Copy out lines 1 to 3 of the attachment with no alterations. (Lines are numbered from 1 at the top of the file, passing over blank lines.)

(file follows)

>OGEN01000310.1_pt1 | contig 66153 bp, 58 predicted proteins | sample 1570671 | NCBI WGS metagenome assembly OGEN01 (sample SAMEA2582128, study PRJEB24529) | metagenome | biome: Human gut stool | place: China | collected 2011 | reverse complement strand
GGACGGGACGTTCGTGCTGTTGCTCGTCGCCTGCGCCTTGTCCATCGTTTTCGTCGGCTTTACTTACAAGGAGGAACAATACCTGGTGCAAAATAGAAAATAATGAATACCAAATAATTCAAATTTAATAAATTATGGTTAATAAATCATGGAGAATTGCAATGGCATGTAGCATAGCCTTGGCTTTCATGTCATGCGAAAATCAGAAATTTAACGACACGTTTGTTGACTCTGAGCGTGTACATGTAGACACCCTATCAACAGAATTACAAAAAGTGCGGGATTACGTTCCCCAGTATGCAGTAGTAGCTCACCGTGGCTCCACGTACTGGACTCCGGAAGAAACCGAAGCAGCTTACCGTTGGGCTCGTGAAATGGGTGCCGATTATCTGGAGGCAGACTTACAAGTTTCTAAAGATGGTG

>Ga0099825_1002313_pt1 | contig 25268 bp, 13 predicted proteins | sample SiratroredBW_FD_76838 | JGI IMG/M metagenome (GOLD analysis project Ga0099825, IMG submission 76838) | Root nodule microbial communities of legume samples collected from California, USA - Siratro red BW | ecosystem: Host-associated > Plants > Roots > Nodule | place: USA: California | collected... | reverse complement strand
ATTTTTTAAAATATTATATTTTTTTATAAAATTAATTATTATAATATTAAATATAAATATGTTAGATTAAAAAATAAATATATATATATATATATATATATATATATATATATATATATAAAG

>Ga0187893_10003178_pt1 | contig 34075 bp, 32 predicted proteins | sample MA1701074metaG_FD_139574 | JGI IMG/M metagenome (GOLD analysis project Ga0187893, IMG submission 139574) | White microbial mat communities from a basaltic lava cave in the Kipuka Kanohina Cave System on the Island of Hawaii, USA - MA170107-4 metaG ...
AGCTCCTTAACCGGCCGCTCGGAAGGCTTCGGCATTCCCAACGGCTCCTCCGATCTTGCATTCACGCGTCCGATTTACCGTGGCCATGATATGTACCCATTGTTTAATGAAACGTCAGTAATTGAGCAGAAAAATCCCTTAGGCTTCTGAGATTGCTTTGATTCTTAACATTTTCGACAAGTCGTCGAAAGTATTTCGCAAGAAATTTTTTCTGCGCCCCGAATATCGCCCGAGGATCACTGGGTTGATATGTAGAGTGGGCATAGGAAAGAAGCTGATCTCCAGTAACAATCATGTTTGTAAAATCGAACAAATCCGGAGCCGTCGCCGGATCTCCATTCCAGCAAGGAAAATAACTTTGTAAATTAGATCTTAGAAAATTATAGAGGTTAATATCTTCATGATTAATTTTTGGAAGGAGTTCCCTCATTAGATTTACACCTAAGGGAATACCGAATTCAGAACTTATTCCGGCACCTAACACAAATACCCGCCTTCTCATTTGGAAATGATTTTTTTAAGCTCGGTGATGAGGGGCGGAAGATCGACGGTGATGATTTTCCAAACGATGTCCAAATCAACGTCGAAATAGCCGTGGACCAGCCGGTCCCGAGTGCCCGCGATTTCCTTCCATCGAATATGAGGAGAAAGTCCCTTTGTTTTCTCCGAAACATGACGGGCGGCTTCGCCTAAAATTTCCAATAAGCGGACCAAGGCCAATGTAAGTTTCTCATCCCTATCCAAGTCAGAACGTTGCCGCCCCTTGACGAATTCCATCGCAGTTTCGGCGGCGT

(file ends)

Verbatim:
>OGEN01000310.1_pt1 | contig 66153 bp, 58 predicted proteins | sample 1570671 | NCBI WGS metagenome assembly OGEN01 (sample SAMEA2582128, study PRJEB24529) | metagenome | biome: Human gut stool | place: China | collected 2011 | reverse complement strand
GGACGGGACGTTCGTGCTGTTGCTCGTCGCCTGCGCCTTGTCCATCGTTTTCGTCGGCTTTACTTACAAGGAGGAACAATACCTGGTGCAAAATAGAAAATAATGAATACCAAATAATTCAAATTTAATAAATTATGGTTAATAAATCATGGAGAATTGCAATGGCATGTAGCATAGCCTTGGCTTTCATGTCATGCGAAAATCAGAAATTTAACGACACGTTTGTTGACTCTGAGCGTGTACATGTAGACACCCTATCAACAGAATTACAAAAAGTGCGGGATTACGTTCCCCAGTATGCAGTAGTAGCTCACCGTGGCTCCACGTACTGGACTCCGGAAGAAACCGAAGCAGCTTACCGTTGGGCTCGTGAAATGGGTGCCGATTATCTGGAGGCAGACTTACAAGTTTCTAAAGATGGTG

>Ga0099825_1002313_pt1 | contig 25268 bp, 13 predicted proteins | sample SiratroredBW_FD_76838 | JGI IMG/M metagenome (GOLD analysis project Ga0099825, IMG submission 76838) | Root nodule microbial communities of legume samples collected from California, USA - Siratro red BW | ecosystem: Host-associated > Plants > Roots > Nodule | place: USA: California | collected... | reverse complement strand